Then I got a little closer and realized the man was upset because someone had beaten him to a parking spot.
A few steps away, I spied a woman talking on a cell phone—looking rather glum. Her face was a mask of distress. I stopped and contemplated the source of her sorrow and assumed it was the war in Iraq. Clearly, this woman was overcome with angst when contemplating the countless dead, the 50-60% employment rate, the 4.7 million refugees, the depleted uranium, and the fact that much of the country was still without electricity.
Then I got a little closer and overheard her phone conversation. I realized the woman was upset because she thought her jeans made her look fat.
On the next block, I passed another woman who appeared to be consumed with frustration. I stopped and contemplated the source of her exasperation and assumed it was the meat-based diet. Clearly, this woman was overcome with irritation when contemplating the factory farms, the veal calves, the battery hens, the human health holocaust, and the fact that rearing cattle produces more greenhouse gases than driving cars.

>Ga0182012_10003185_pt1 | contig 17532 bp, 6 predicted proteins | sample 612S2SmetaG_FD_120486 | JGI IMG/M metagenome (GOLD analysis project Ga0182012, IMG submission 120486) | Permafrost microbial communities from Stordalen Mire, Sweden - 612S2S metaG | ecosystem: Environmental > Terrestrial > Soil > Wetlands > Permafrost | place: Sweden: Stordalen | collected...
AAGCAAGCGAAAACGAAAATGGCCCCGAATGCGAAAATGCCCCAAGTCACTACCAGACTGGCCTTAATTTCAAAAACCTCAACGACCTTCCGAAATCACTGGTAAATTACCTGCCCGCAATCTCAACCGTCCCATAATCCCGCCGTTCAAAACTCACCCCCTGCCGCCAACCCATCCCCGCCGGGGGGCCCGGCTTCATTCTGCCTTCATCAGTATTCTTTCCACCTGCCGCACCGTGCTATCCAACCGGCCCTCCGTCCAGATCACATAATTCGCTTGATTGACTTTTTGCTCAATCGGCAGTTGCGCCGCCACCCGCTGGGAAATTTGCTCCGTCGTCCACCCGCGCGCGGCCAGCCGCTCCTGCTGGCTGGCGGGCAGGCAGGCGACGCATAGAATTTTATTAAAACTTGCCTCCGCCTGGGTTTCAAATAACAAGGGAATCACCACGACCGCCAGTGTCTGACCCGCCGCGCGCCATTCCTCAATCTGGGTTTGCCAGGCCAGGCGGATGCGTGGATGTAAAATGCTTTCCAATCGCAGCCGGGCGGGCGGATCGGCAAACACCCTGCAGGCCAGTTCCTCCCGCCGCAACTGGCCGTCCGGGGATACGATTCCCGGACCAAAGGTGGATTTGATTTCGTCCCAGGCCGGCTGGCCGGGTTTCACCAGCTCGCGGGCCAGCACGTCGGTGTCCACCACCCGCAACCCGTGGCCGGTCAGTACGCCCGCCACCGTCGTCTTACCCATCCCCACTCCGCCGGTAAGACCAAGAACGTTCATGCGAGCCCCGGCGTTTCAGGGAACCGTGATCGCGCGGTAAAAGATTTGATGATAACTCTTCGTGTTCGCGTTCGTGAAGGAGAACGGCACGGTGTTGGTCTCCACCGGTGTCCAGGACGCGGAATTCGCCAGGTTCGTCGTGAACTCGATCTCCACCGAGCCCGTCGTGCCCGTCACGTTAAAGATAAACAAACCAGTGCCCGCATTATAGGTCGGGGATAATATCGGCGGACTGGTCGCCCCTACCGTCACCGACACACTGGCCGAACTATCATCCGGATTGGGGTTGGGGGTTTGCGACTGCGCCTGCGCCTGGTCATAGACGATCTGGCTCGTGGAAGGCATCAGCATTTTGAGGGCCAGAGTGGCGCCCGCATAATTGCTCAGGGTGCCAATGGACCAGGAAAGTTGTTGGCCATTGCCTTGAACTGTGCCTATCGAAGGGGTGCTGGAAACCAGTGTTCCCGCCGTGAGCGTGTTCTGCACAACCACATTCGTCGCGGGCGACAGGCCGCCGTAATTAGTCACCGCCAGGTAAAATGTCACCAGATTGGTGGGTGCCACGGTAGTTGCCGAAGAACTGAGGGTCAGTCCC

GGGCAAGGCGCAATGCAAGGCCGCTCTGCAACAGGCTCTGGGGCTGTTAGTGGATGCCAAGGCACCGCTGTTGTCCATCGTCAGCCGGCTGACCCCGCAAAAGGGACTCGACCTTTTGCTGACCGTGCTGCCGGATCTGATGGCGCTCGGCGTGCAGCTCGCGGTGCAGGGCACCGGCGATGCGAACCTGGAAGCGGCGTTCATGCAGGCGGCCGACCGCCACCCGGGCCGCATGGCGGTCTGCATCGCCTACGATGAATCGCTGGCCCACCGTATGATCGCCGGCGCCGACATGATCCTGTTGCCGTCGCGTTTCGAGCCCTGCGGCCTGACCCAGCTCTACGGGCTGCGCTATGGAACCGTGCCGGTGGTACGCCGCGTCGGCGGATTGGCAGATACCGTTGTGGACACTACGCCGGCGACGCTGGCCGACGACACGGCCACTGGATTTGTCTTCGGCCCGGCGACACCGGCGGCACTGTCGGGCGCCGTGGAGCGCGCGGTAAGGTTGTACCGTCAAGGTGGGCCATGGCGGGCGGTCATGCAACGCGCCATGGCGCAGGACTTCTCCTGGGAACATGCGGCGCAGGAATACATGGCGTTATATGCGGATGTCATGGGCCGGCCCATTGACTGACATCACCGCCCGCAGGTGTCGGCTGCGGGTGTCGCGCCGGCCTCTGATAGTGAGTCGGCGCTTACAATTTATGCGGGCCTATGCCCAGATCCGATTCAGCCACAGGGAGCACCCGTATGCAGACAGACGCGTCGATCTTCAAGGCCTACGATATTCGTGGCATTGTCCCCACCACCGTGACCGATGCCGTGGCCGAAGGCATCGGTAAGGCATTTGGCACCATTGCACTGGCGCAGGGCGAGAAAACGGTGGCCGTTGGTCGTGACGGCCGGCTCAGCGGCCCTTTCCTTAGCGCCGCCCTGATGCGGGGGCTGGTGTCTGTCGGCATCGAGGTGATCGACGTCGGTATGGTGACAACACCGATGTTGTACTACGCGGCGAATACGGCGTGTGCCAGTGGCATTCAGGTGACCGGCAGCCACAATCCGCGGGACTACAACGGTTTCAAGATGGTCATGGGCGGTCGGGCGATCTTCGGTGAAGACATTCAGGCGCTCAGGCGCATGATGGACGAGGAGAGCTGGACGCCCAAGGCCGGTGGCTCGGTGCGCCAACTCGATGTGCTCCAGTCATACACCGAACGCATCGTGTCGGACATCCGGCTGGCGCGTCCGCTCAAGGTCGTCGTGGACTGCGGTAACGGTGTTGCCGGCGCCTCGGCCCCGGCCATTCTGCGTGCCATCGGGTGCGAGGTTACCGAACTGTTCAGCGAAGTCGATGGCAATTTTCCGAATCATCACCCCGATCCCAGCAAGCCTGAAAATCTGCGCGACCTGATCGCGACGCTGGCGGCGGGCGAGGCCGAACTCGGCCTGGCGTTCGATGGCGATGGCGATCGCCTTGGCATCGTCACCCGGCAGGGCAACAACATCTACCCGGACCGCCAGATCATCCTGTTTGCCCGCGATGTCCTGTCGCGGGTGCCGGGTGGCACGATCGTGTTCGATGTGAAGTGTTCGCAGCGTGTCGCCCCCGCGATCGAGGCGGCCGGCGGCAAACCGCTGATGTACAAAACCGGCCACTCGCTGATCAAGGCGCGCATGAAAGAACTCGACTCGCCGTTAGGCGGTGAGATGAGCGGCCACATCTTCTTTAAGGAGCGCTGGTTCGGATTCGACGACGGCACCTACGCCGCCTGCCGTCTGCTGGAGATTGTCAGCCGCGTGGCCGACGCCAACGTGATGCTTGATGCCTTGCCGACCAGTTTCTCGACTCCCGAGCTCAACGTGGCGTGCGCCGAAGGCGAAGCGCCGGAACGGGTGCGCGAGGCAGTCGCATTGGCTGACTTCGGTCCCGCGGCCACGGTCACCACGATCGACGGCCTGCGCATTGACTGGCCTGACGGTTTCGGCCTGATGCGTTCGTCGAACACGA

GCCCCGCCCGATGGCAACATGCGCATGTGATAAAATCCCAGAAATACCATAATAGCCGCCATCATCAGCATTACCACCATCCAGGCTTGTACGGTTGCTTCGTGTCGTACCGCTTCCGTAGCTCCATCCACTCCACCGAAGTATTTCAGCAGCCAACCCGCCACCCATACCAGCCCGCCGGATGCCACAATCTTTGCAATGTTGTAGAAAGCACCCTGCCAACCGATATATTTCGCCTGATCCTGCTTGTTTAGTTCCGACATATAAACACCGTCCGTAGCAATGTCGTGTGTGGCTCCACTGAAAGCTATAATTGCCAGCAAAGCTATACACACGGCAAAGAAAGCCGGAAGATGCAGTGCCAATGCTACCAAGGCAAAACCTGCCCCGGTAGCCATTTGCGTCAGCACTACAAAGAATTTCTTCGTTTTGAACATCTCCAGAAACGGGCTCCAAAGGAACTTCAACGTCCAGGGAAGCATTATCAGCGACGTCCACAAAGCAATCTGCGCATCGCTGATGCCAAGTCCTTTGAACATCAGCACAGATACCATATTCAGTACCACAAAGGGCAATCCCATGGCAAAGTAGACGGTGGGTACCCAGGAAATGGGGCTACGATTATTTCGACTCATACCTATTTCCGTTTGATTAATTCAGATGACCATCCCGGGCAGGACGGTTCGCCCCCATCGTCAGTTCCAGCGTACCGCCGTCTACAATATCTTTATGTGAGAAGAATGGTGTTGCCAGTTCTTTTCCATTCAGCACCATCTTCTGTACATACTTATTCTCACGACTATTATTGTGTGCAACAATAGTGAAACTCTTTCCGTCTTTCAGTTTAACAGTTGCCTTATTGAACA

Then I got a little closer and she looked at me sheepishly. I realized the woman was upset because she had forgotten to charge her iPod.
I was almost home when I saw a man who appeared to be overwhelmed with melancholy. I stopped and contemplated the source of his despondency and assumed it was, well, everything. Clearly, this man was overcome with depression when contemplating global poverty, mass animal and plant extinctions, widespread slavery, gender inequality, and the fact that somewhere on planet Earth a human being starves to death every two seconds.
Then I got a little closer and saw he was reading the sports pages. I realized the man was bummed because his favorite football team had lost the day before.
As Gandhi sez: “Action expresses priorities.”
Mickey Z. is the author of two new books, CPR for Dummies and No Innocent Bystanders, and can be found on the Web here